Page:The Irish in Australia.djvu/293

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answering: "To make Helots of us is what you cannot do and shall not do." A fair field for each man according to his capacity was all they demanded. It had been insinuated indeed that Catholics should be deprived of political power, because political and religious liberty had been denied in Catholic countries. That meant repealing the Emancipation Act. For his part he would as soon sell his children as slaves, as allow them to live in a country where such a doctrine prevailed. But was it true that political and religious liberty had been denied in Catholic countries? It was as true as that witches ride on broomsticks, that one Englishman could beat five Frenchmen, or any of the hundred other fables of ignorance and prejudice. There had been bigotry and cruelty wherever uncontrolled power had existed, no matter to what creed it belonged. But he could answer unhesitatingly for the Catholics of Ireland and affirm that they never denied civil and religious liberty. When anyone spoke to an Irish Catholic of his creed being the symbol of persecution, and Protestantism the symbol of liberty, he might well think the speaker mad. Why, in the reign of Queen Mary, English Protestants fled to Dublin and were sheltered in that Catholic city, and in the reign of Queen Victoria, a large number of Catholic constituencies elected Protestants as their chosen representatives. For 300 years the Irish Catholics had been robbed and oppressed because they were Catholic, down to that very hour when they were compelled to support the richest church in the world for a handful of the population.[1] It was realising the fable of the wolf and the lamb to raise the cry of intolerance against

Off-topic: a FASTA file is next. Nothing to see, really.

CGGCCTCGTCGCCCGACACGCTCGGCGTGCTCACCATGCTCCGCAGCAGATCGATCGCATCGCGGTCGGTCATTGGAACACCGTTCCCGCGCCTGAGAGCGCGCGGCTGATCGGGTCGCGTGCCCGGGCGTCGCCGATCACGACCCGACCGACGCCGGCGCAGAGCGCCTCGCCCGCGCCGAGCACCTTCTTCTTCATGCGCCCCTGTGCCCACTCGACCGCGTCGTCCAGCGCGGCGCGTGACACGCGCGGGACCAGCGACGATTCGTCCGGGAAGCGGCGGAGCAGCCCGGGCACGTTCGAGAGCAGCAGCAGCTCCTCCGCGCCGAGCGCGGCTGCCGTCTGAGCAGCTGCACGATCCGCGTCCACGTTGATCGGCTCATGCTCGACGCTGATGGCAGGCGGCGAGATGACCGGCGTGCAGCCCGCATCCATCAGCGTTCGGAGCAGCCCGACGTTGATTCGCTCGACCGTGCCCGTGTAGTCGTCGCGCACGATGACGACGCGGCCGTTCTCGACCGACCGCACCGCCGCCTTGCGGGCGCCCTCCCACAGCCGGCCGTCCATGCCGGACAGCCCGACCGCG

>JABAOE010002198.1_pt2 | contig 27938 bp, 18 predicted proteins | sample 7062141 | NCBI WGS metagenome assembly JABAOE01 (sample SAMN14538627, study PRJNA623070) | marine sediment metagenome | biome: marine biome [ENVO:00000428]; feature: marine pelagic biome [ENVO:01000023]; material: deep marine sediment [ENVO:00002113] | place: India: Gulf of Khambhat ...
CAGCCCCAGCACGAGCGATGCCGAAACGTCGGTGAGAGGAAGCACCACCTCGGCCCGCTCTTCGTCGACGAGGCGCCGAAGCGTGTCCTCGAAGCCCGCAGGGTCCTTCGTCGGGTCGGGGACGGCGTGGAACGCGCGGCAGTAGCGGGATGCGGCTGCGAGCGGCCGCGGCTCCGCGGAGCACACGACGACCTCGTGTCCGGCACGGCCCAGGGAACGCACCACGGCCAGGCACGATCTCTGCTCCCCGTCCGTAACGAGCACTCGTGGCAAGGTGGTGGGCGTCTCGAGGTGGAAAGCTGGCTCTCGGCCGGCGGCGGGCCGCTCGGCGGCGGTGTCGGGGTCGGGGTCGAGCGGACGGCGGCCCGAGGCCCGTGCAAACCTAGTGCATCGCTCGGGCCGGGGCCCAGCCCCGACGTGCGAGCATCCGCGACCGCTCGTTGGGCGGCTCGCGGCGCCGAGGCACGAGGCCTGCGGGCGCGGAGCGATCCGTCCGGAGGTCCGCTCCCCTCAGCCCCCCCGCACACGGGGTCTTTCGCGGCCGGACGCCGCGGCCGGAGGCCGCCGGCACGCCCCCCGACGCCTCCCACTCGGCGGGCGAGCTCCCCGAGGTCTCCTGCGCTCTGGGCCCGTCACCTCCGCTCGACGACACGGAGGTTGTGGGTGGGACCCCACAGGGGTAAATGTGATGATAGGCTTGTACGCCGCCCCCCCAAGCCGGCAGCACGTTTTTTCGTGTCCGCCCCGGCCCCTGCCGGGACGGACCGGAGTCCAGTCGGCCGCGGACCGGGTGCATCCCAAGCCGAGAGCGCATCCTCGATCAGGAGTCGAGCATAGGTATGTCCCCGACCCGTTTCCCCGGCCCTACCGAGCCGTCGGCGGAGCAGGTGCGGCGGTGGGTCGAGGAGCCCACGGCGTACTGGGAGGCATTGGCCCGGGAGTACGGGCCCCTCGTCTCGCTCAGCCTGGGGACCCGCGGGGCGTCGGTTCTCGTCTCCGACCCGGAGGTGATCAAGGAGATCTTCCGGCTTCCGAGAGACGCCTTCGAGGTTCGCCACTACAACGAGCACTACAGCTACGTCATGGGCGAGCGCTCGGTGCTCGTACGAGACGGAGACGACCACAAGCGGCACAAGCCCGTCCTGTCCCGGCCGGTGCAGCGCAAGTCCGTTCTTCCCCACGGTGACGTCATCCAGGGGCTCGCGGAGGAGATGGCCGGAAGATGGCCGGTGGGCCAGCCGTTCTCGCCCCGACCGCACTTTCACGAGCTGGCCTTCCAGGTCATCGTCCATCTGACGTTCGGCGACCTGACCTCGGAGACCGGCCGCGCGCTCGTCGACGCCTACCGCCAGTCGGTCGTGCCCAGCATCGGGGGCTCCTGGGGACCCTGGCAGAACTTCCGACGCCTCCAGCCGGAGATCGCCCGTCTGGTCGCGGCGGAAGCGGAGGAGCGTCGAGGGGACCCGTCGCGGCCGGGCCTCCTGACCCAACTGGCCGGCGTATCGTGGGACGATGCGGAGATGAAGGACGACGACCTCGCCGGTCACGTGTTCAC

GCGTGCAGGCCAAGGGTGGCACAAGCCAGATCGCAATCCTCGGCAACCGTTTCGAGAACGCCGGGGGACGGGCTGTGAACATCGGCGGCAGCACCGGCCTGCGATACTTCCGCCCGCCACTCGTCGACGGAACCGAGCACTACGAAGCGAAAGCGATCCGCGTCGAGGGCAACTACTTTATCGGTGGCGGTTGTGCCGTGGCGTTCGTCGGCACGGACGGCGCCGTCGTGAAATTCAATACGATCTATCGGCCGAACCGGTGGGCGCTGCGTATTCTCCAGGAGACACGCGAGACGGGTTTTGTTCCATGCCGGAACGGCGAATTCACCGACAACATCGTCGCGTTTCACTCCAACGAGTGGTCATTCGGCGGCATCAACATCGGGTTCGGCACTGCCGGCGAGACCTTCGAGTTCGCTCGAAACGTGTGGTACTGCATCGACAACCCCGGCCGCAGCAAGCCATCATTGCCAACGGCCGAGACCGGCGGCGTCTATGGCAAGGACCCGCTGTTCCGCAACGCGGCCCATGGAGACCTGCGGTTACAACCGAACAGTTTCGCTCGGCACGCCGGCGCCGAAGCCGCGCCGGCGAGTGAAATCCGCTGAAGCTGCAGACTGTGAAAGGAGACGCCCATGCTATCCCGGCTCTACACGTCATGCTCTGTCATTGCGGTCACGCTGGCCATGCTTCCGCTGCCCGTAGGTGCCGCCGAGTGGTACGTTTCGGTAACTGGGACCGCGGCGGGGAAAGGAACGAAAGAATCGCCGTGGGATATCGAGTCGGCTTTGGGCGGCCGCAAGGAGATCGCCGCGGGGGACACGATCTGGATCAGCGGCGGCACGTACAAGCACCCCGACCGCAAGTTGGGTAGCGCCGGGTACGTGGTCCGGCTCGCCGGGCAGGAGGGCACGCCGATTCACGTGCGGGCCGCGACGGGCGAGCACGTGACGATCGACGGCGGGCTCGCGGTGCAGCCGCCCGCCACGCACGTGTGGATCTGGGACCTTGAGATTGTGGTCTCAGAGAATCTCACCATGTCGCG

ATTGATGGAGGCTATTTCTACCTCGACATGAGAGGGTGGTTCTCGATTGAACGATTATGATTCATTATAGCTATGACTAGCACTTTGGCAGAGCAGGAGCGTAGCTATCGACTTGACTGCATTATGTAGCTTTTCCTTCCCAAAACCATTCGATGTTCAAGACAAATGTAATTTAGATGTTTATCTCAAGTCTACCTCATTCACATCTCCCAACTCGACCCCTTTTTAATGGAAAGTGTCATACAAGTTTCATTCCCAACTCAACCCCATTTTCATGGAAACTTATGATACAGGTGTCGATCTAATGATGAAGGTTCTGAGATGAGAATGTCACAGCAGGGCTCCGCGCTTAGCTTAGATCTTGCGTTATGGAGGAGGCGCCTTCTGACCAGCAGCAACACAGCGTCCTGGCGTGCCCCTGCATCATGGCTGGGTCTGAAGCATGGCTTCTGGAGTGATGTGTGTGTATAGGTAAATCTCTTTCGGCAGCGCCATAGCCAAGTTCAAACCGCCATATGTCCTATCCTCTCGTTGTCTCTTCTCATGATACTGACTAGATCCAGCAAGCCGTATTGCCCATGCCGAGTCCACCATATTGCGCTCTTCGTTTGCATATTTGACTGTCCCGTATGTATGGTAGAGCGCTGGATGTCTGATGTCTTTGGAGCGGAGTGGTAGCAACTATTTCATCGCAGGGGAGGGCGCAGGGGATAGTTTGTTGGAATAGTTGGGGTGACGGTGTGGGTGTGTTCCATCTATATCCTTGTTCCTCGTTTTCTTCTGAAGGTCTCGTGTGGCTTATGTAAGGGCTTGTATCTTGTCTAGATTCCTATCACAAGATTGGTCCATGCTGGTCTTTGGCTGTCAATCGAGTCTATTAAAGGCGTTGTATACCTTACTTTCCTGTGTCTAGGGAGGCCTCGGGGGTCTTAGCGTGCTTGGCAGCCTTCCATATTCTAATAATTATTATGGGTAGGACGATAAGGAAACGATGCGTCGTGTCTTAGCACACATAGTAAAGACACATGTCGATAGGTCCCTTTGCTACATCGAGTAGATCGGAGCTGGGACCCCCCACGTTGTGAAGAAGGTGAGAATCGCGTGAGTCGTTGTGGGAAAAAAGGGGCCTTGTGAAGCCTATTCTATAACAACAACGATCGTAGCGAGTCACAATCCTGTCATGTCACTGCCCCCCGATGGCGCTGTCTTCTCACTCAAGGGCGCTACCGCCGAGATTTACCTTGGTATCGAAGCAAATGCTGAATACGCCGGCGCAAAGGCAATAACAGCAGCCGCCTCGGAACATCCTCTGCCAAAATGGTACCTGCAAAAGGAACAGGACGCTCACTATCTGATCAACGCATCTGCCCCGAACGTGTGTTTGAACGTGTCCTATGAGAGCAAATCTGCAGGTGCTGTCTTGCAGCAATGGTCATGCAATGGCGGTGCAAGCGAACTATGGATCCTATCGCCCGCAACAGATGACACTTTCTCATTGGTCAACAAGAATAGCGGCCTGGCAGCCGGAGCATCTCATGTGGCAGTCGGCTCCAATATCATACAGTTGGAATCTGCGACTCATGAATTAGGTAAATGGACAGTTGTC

1. Happily Sir Charles Gavan Duffy has lived to see that monstrous injustice swept away by the disestablishment of the State Church in Ireland, thirteen years after these words were uttered.